Apple Watch – early adopters are now UX testers

Apple Watch – early adopters are now UX testers


As a member of the ever evolving technology scene, it’s not without a certain sense of obligation that I feel compelled to continuously buy ‘product’. Specifically Apple product.

One part of me feels that as a supplier of digital services, it falls within my remit to ensure that the entire team are riding the continuously changing wave of relentless technology in not only hardware, but also social integration and how specifically new hardware could potentially change the way we live our lives. But the other part of me genuinely feels (ever so slightly decreasingly though) excitement at experiencing new tech – it’s the very reason I’m in this business as it drives me passionately into this love of my craft. 

The Apple Watch is probably Apple’s most important experiment. I say experiment as nobody really knows how to expect public reaction. Apple have been cryptic around the success of the Watch with no actual sales figures yet announced, claiming:

“The response to Apple Watch has surpassed our expectations in every way, and we are thrilled to bring it to more customers around the world”

This could be typical Apple hyperbole, marketing themselves ever into a sales frenzy, but some industry experts such as Slice have claimed that orders have fallen flat since their launch. Where the truth sits is irrelevant to the concept of the watch itself and the impact it’s having on consumers. 

The 2015 Apple WWDC from yesterday was illuminating to those in the know. The fact that Watch OS2.0 has been released mere weeks after the hardware launch is telling. I pre-ordered our developer version of the Apple Watch on the day of the pre-order. Approximately 2 hours after the launch gun was fired. Our watch turned up 6 weeks after it was promised, suggesting either Apple had seriously got their order process wrong, or the watch had been a sell out success.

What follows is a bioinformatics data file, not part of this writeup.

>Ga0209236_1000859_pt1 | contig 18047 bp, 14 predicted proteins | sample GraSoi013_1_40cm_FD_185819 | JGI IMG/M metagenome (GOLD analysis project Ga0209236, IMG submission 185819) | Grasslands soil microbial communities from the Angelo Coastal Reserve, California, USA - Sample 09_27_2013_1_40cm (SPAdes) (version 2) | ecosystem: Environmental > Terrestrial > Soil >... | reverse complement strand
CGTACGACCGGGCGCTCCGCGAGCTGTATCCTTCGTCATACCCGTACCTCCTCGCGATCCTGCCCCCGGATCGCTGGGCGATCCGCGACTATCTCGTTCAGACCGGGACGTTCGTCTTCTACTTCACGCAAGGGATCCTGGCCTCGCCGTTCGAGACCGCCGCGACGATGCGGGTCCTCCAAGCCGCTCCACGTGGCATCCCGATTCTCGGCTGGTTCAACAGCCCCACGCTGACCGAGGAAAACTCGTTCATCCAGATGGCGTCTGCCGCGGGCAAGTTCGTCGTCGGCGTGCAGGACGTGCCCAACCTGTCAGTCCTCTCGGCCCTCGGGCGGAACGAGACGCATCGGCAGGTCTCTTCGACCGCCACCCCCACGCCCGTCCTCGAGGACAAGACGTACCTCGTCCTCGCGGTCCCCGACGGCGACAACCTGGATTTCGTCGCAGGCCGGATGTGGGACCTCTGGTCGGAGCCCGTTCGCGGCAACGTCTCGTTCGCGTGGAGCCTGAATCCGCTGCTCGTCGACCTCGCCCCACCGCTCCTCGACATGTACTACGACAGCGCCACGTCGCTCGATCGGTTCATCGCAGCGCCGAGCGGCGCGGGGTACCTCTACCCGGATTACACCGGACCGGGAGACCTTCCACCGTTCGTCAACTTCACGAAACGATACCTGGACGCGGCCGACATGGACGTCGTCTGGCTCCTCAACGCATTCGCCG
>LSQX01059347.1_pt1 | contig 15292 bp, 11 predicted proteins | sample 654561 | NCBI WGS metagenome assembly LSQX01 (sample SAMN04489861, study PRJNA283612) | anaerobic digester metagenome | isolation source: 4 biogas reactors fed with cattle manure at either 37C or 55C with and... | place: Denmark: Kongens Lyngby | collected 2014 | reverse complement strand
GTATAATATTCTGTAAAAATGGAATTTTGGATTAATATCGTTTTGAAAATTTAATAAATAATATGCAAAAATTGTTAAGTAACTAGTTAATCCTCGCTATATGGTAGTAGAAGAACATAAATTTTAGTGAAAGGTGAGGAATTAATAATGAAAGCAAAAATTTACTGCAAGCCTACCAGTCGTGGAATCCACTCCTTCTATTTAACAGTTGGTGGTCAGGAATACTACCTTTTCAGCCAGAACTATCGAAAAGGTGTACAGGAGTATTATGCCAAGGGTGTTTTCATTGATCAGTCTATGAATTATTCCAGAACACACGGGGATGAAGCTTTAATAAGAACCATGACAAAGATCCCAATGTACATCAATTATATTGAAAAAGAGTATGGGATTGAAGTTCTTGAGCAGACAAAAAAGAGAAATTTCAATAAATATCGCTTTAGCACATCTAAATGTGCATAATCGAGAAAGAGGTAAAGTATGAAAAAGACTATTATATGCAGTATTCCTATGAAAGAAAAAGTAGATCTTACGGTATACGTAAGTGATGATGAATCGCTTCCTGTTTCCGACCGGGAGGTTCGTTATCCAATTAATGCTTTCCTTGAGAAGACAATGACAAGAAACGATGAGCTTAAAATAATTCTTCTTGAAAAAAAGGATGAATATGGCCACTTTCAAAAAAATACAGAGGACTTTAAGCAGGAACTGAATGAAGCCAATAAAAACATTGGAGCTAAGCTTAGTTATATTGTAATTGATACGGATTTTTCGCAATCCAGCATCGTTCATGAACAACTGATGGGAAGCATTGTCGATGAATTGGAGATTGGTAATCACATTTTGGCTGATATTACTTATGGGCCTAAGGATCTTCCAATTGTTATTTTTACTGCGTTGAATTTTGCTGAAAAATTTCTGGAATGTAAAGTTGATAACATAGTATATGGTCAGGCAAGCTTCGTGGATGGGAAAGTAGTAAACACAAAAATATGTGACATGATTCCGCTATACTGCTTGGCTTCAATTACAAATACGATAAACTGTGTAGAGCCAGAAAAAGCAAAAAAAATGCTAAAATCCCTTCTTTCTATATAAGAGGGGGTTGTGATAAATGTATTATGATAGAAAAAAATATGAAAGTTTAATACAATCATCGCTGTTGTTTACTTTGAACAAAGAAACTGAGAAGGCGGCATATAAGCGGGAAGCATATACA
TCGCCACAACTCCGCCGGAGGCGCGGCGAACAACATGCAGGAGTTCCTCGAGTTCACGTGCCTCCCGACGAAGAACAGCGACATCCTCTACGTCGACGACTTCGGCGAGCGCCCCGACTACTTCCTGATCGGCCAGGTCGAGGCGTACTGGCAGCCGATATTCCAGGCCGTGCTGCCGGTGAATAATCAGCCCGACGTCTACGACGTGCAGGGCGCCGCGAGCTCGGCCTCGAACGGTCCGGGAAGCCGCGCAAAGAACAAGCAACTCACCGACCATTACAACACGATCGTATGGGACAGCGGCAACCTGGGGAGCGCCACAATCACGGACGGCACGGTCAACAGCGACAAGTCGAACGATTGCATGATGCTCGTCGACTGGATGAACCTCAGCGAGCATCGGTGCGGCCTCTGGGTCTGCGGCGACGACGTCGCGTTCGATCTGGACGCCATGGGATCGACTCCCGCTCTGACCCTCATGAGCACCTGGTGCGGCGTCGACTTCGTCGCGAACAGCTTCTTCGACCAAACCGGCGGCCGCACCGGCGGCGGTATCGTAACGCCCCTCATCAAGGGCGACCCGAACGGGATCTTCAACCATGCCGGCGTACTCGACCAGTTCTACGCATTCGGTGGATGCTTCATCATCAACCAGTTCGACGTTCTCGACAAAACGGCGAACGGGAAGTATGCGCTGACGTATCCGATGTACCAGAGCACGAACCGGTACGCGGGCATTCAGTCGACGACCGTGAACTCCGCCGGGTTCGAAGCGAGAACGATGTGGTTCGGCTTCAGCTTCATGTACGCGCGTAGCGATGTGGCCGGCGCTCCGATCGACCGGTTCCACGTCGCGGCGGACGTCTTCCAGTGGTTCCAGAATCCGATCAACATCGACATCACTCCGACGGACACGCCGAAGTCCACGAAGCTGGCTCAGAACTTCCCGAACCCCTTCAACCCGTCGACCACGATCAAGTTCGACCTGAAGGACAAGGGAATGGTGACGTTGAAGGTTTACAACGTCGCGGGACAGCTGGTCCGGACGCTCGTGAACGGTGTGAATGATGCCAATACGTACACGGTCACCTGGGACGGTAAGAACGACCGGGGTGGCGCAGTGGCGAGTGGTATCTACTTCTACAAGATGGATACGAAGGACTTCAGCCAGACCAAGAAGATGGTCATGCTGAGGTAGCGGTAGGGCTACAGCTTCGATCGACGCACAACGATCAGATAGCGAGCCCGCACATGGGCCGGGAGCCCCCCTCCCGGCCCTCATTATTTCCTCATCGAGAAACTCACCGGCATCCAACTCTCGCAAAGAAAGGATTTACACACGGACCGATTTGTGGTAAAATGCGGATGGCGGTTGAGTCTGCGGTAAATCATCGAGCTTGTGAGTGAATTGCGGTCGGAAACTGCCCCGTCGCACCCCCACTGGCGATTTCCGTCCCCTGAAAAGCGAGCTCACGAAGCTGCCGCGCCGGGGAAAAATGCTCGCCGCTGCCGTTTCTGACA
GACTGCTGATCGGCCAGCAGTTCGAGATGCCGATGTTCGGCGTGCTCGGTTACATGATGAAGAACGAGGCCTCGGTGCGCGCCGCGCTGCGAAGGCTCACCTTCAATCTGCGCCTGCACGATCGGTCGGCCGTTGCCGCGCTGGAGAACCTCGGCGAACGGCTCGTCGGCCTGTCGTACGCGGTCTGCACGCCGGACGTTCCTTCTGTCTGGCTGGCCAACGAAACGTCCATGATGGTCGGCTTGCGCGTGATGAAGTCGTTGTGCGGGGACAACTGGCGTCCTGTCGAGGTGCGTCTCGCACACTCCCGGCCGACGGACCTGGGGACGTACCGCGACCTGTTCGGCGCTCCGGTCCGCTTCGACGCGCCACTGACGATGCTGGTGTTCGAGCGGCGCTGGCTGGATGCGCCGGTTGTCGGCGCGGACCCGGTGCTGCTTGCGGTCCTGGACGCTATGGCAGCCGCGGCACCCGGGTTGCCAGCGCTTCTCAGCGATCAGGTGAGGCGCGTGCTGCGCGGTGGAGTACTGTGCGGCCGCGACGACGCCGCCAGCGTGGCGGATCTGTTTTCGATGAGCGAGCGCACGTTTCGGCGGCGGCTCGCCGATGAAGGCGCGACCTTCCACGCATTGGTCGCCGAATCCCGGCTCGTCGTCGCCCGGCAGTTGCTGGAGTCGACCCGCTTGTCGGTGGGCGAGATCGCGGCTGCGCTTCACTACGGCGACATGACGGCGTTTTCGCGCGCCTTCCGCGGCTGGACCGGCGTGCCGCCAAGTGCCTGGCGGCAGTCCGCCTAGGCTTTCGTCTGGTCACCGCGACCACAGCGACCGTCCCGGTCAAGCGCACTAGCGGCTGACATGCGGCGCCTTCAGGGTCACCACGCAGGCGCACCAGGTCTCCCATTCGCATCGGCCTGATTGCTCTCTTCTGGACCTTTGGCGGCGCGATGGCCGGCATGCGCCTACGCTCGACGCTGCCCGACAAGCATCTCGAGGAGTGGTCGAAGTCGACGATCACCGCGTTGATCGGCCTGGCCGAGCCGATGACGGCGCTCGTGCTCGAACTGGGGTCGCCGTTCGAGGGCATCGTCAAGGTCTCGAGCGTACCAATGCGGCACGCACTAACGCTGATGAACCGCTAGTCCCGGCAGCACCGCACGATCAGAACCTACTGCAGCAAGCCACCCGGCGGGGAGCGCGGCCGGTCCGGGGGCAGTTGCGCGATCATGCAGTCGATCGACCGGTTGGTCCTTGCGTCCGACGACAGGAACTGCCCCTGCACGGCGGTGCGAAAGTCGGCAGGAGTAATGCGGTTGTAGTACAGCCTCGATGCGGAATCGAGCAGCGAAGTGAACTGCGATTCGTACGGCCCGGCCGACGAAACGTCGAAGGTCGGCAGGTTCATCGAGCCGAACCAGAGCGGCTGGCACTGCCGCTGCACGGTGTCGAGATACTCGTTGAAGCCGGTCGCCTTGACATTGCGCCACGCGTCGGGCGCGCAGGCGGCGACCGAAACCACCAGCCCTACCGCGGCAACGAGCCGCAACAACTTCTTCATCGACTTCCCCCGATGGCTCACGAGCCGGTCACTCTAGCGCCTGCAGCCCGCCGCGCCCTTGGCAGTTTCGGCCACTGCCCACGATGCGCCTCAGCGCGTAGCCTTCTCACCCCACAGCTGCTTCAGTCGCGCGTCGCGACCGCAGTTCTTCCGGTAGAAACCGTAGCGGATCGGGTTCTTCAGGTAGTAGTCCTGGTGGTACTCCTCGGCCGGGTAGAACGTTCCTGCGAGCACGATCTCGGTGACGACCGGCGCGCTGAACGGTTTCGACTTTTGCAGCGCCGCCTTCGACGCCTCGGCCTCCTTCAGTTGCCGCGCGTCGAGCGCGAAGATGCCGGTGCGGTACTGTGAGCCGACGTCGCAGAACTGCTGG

Having used our watch for a couple of weeks now, one thing was certain. It had been seriously sandbagged – Apple had blatantly held back the feature list and functional competency intentionally in order to 

  1. Garner sufficient user feedback on launch and amend issues accordingly
  2. Provide reasons for current users to upgrade to the next versions, creating a release schedule for future watches

It may come across as a cynical overview of the most important lifestyle component Apple have released, but having used it intensively, I’m absolutely positive of its commercial benefits, but not of its social and lifestyle. 

Most applications that are essential on the iPhone haven’t yet been given their proper wings to fly on the Watch. Either Apple has them clipped, or development hasn’t yet matured.

Battery life is poor, requiring a recharge every night. As a passive, lifestyle item, this is a significant hindrance to the user experience of something that is supposed to be hidden from any effort. This absolute dependency is so crucially disruptive to the concept of a passive life coach to the extent that I can’t help but feel it’s not ready yet. 

Apple have the largest UX team in the world. Their 10s of Millions of early adopters, the fan boy elite (myself included) give Apple the most valuable, instant, user feedback any company can only dream of. 

It may make the product infinitely better and this evident, agile approach that Apple seem to have employed by way of frequent OS changes has only meant that as an early adopter, we’re not getting the best of the product. Not yet anyway. 

This absolute dependency is so crucially disruptive to the concept of a passive life coach to the extent that I can’t help but feel it’s not ready yet. 

We’re working hard to develop our existing know how into watch technology. Eventogy is a product that seems likely to benefit hugely from wearable devices, with thoughts towards guest notifications and travel updates for Event managers. 

If we can get aside the social faux-pas of wearing an iPhone for a watch (been subject to much ridicule and criticism, Apple you owe me one!), then the future holds some unknowns. Will the watch go down the same path as Glasses? Android Wear has shown their watches were fraught with quality and social acceptance issues, so Apple no doubt has a tough time ahead. It’s up to us developers now to give users good enough reasons to wear them.

One thing’s for certain though, Apple’s packaging is STILL world class!



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